In the last few weeks I have been working on some special wax carving projects. I usually fabricate most of my jewelry from sheet, wire and various metal stock but sometimes a project calls for unusual curves or shapes so I carve a wax model to be cast in silver or gold.
I just carved a setting for the pear shaped citrine pictured above. This stone is a large gem and I wanted to have some interesting cut-away areas to allow for light to pass through the setting and brighten the stone. Faceted stones need a “seat” to sit on inside of a setting, you can see that I carved out a step down for the stone to be able to sit evenly all around. I will be adding a bail to the top of the drop so that this can be worn as a pendant.
Another project I am working on is developing a fun line of stacking rings in various textures. I’m enjoying working with geometric and repeating patterns. I will be offering these in both silver and gold in a range of sizes.
And pictured above is a one-of-a-kind wax carving for a large flat stone. My customer desires a signet style ring and I will be adding Masonic symbols that he has chosen as well as carving words on the inside of the band.
Carving waxes taps into a free-form sculptural style. Fabrication with metal is also sculptural but more architectural in its approach, building blocks put together with connecting angles.
Summer passes quickly at 7,000′ above sea level, we’ve had snow on our mountain tops this week and a very rainy August.
In the shop I have been busy splitting my time between jewelry making and working on a public sculpture for the In|site:Ex|site, Pinedale Fine Arts Council’s public arts program. I am drawing inspiration for the granite peaks of the Wind River Range and mixing in my love of gemology to create a beautiful outdoor sculpture. Granite is compromised of quartz, feldspar and mica; each of those minerals has its own shape, habit and color. While the colors of the feldspar can vary from one mountain range to the next, ours is a pinkish color. When you go up into the mountains here with eyes pointed towards picking out the minerals, the granite proves super interesting. You can see lines of black mica flakes, jumbles of quartz, and chunky facets of feldspar.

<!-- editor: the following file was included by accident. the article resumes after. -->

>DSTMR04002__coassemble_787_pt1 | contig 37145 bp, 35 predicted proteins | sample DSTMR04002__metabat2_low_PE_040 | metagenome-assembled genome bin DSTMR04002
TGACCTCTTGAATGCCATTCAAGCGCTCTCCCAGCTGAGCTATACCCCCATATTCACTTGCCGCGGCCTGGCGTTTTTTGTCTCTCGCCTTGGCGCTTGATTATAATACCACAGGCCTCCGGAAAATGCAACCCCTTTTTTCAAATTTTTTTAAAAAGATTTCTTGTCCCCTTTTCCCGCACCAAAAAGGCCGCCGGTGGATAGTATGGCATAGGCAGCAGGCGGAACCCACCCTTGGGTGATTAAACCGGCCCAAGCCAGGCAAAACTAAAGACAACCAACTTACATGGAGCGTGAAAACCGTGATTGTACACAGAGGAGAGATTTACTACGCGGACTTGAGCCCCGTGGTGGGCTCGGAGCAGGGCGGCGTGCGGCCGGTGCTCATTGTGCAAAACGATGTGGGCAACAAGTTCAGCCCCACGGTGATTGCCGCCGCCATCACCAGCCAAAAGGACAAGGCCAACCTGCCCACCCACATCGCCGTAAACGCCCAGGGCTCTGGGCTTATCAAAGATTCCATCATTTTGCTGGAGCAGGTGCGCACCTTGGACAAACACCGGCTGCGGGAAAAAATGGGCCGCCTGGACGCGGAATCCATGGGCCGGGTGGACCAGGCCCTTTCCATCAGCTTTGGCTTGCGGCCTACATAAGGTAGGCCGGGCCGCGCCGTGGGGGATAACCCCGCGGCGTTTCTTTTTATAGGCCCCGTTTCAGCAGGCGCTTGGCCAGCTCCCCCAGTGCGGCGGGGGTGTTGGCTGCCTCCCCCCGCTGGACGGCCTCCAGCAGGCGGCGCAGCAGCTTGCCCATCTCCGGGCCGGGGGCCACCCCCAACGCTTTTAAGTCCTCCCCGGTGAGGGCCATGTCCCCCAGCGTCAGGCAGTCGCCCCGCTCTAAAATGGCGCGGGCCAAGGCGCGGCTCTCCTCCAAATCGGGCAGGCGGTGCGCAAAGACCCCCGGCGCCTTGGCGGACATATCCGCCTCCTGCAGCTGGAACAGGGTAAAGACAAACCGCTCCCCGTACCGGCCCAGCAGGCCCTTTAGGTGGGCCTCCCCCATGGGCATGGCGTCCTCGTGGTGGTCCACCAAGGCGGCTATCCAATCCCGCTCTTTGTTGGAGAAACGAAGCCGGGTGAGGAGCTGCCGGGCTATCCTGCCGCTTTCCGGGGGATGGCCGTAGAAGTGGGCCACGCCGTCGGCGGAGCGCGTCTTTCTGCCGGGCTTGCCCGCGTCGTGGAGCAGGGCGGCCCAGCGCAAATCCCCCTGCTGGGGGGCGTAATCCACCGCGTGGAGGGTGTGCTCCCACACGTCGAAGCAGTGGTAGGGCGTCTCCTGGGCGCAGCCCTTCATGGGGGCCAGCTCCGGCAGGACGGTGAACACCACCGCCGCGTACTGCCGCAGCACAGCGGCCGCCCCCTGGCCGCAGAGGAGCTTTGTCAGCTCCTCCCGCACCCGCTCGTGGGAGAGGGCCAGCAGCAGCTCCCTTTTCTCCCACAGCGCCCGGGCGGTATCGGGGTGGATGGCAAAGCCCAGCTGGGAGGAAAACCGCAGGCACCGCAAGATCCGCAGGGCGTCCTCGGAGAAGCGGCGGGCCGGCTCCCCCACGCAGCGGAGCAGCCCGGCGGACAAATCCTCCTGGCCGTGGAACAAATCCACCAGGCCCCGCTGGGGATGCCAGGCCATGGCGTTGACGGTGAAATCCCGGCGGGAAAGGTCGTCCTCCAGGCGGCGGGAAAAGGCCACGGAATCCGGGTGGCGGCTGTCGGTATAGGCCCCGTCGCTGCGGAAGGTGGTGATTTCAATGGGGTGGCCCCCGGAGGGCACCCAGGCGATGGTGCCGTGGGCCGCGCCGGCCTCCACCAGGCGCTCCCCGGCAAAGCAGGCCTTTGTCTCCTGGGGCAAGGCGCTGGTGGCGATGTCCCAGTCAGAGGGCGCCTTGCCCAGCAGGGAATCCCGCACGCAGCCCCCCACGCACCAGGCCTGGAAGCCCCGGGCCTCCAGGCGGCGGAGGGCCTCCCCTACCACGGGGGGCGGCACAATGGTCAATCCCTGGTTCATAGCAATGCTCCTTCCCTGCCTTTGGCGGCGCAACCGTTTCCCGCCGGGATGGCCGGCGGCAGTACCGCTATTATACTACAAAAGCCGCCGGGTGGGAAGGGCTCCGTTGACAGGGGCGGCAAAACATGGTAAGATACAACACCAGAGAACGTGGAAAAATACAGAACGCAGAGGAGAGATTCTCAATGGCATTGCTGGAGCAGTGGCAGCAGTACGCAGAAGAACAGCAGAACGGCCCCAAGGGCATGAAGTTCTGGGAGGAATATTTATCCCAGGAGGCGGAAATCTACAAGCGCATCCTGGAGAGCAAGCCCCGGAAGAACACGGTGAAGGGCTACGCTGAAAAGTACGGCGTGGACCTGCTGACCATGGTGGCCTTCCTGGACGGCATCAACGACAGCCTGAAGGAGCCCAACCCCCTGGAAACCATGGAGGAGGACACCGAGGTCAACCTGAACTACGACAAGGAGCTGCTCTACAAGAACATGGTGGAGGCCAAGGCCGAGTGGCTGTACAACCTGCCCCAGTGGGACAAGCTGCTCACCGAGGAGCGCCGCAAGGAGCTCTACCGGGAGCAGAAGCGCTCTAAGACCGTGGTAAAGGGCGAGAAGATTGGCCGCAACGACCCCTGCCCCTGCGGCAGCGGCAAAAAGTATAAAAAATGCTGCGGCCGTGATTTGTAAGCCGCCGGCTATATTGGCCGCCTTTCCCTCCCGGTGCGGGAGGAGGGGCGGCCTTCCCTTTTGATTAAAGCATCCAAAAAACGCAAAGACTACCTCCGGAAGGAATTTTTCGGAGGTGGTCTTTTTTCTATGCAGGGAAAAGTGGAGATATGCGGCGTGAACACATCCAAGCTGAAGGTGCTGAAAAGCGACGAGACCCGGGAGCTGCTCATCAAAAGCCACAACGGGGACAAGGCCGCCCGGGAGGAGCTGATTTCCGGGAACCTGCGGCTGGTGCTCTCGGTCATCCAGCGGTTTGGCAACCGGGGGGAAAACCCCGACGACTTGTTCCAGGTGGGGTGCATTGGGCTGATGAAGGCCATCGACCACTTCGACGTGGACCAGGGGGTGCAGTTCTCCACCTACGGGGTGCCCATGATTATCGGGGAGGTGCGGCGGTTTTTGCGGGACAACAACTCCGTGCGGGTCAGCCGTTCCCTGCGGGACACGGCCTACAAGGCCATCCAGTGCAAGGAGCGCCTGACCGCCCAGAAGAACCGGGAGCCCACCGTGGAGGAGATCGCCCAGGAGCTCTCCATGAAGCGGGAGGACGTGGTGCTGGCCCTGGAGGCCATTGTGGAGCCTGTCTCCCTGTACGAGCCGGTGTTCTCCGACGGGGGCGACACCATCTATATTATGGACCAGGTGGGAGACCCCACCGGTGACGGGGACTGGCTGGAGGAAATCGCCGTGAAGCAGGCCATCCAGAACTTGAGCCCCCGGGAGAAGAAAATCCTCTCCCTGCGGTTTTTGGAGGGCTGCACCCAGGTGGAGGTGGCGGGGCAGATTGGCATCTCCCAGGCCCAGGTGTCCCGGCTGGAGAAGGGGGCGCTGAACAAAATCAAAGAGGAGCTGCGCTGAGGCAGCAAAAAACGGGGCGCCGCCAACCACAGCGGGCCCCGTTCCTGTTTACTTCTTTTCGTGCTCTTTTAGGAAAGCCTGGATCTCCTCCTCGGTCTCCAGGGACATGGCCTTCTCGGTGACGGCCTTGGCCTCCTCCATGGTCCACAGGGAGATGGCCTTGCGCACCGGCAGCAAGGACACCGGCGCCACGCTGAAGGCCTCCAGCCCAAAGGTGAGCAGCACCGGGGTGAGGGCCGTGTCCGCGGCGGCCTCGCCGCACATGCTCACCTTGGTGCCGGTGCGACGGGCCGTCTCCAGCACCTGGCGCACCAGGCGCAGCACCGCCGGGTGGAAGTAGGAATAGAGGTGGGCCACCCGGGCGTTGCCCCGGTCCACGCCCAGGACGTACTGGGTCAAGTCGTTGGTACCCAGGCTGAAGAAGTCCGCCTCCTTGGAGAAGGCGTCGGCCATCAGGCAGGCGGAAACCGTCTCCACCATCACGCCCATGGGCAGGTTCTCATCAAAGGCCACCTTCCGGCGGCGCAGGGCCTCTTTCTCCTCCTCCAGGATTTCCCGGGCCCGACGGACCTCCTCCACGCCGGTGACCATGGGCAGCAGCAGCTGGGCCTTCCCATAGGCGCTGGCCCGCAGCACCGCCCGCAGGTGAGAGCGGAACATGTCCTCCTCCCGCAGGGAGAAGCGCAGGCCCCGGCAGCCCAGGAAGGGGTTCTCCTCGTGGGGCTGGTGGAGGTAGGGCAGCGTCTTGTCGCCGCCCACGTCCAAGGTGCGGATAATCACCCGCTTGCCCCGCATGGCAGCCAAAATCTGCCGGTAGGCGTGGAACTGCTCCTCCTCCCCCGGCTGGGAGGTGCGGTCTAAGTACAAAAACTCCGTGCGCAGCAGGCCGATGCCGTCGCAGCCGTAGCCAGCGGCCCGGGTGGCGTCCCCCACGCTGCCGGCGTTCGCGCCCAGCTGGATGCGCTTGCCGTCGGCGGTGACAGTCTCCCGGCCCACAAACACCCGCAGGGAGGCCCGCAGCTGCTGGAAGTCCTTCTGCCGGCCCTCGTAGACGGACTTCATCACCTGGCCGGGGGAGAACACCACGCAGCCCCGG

(veins of black mica within the quartz and feldspar, spotted colors of pink feldspar and white quartz)
Earlier in the month I had the good fortune to get into the mountains for five days. I went backpacking to the base of some of these enormous peaks so that I could look at this granite up close. I brought a couple of small samples back with me.
(above, vein of golden mica flakes within the quartz)
(rugged Wind River Range peaks are solid granite rock)
Now I am in my workshop laminating together large blue foam sheets so that I can carve the shapes for the sculpture. I will use these pieces for molds and innards of some of the shapes. It’s all a new process for me and I’m using new materials so the learning curve is pretty steep. As usual I am finding that good tools and experienced advice from other artists can help alleviate some of those difficulties.